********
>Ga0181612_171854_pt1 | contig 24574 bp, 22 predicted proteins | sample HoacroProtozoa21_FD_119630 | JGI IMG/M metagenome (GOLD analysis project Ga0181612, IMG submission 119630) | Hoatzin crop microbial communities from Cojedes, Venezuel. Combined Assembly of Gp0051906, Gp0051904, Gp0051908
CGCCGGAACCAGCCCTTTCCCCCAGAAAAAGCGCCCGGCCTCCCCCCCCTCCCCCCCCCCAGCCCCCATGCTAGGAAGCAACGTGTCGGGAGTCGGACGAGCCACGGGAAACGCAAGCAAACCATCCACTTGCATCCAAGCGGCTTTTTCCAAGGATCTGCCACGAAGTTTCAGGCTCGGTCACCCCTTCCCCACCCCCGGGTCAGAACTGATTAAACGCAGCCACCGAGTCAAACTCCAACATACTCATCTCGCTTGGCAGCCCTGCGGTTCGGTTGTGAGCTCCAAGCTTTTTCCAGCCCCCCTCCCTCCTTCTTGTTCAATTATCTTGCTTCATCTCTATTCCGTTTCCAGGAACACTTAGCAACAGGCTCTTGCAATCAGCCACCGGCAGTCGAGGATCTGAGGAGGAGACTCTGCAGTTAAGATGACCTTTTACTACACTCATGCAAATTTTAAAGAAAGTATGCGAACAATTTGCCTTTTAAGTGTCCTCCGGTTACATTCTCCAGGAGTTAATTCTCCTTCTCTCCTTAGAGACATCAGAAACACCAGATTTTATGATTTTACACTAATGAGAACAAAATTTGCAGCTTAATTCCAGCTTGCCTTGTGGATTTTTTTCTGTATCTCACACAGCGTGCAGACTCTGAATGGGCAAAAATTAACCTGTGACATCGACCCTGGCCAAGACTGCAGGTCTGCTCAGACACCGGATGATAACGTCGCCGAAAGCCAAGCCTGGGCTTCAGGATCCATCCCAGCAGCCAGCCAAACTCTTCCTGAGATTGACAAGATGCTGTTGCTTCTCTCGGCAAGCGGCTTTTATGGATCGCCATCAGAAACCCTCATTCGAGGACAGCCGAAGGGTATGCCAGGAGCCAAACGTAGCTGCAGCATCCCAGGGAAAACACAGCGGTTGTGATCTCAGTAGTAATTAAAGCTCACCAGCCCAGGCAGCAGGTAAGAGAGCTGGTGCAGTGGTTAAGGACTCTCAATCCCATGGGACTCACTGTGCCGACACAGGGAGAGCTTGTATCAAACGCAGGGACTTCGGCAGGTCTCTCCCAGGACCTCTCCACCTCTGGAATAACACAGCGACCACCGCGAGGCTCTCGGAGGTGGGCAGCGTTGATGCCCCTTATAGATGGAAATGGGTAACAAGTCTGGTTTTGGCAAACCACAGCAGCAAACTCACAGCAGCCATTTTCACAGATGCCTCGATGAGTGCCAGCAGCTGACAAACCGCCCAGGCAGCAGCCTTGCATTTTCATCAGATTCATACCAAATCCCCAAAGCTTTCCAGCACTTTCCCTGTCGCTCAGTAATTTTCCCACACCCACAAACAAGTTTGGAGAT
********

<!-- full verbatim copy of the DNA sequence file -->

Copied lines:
>Ga0181612_171854_pt1 | contig 24574 bp, 22 predicted proteins | sample HoacroProtozoa21_FD_119630 | JGI IMG/M metagenome (GOLD analysis project Ga0181612, IMG submission 119630) | Hoatzin crop microbial communities from Cojedes, Venezuel. Combined Assembly of Gp0051906, Gp0051904, Gp0051908
CGCCGGAACCAGCCCTTTCCCCCAGAAAAAGCGCCCGGCCTCCCCCCCCTCCCCCCCCCCAGCCCCCATGCTAGGAAGCAACGTGTCGGGAGTCGGACGAGCCACGGGAAACGCAAGCAAACCATCCACTTGCATCCAAGCGGCTTTTTCCAAGGATCTGCCACGAAGTTTCAGGCTCGGTCACCCCTTCCCCACCCCCGGGTCAGAACTGATTAAACGCAGCCACCGAGTCAAACTCCAACATACTCATCTCGCTTGGCAGCCCTGCGGTTCGGTTGTGAGCTCCAAGCTTTTTCCAGCCCCCCTCCCTCCTTCTTGTTCAATTATCTTGCTTCATCTCTATTCCGTTTCCAGGAACACTTAGCAACAGGCTCTTGCAATCAGCCACCGGCAGTCGAGGATCTGAGGAGGAGACTCTGCAGTTAAGATGACCTTTTACTACACTCATGCAAATTTTAAAGAAAGTATGCGAACAATTTGCCTTTTAAGTGTCCTCCGGTTACATTCTCCAGGAGTTAATTCTCCTTCTCTCCTTAGAGACATCAGAAACACCAGATTTTATGATTTTACACTAATGAGAACAAAATTTGCAGCTTAATTCCAGCTTGCCTTGTGGATTTTTTTCTGTATCTCACACAGCGTGCAGACTCTGAATGGGCAAAAATTAACCTGTGACATCGACCCTGGCCAAGACTGCAGGTCTGCTCAGACACCGGATGATAACGTCGCCGAAAGCCAAGCCTGGGCTTCAGGATCCATCCCAGCAGCCAGCCAAACTCTTCCTGAGATTGACAAGATGCTGTTGCTTCTCTCGGCAAGCGGCTTTTATGGATCGCCATCAGAAACCCTCATTCGAGGACAGCCGAAGGGTATGCCAGGAGCCAAACGTAGCTGCAGCATCCCAGGGAAAACACAGCGGTTGTGATCTCAGTAGTAATTAAAGCTCACCAGCCCAGGCAGCAGGTAAGAGAGCTGGTGCAGTGGTTAAGGACTCTCAATCCCATGGGACTCACTGTGCCGACACAGGGAGAGCTTGTATCAAACGCAGGGACTTCGGCAGGTCTCTCCCAGGACCTCTCCACCTCTGGAATAACACAGCGACCACCGCGAGGCTCTCGGAGGTGGGCAGCGTTGATGCCCCTTATAGATGGAAATGGGTAACAAGTCTGGTTTTGGCAAACCACAGCAGCAAACTCACAGCAGCCATTTTCACAGATGCCTCGATGAGTGCCAGCAGCTGACAAACCGCCCAGGCAGCAGCCTTGCATTTTCATCAGATTCATACCAAATCCCCAAAGCTTTCCAGCACTTTCCCTGTCGCTCAGTAATTTTCCCACACCCACAAACAAGTTTGGAGAT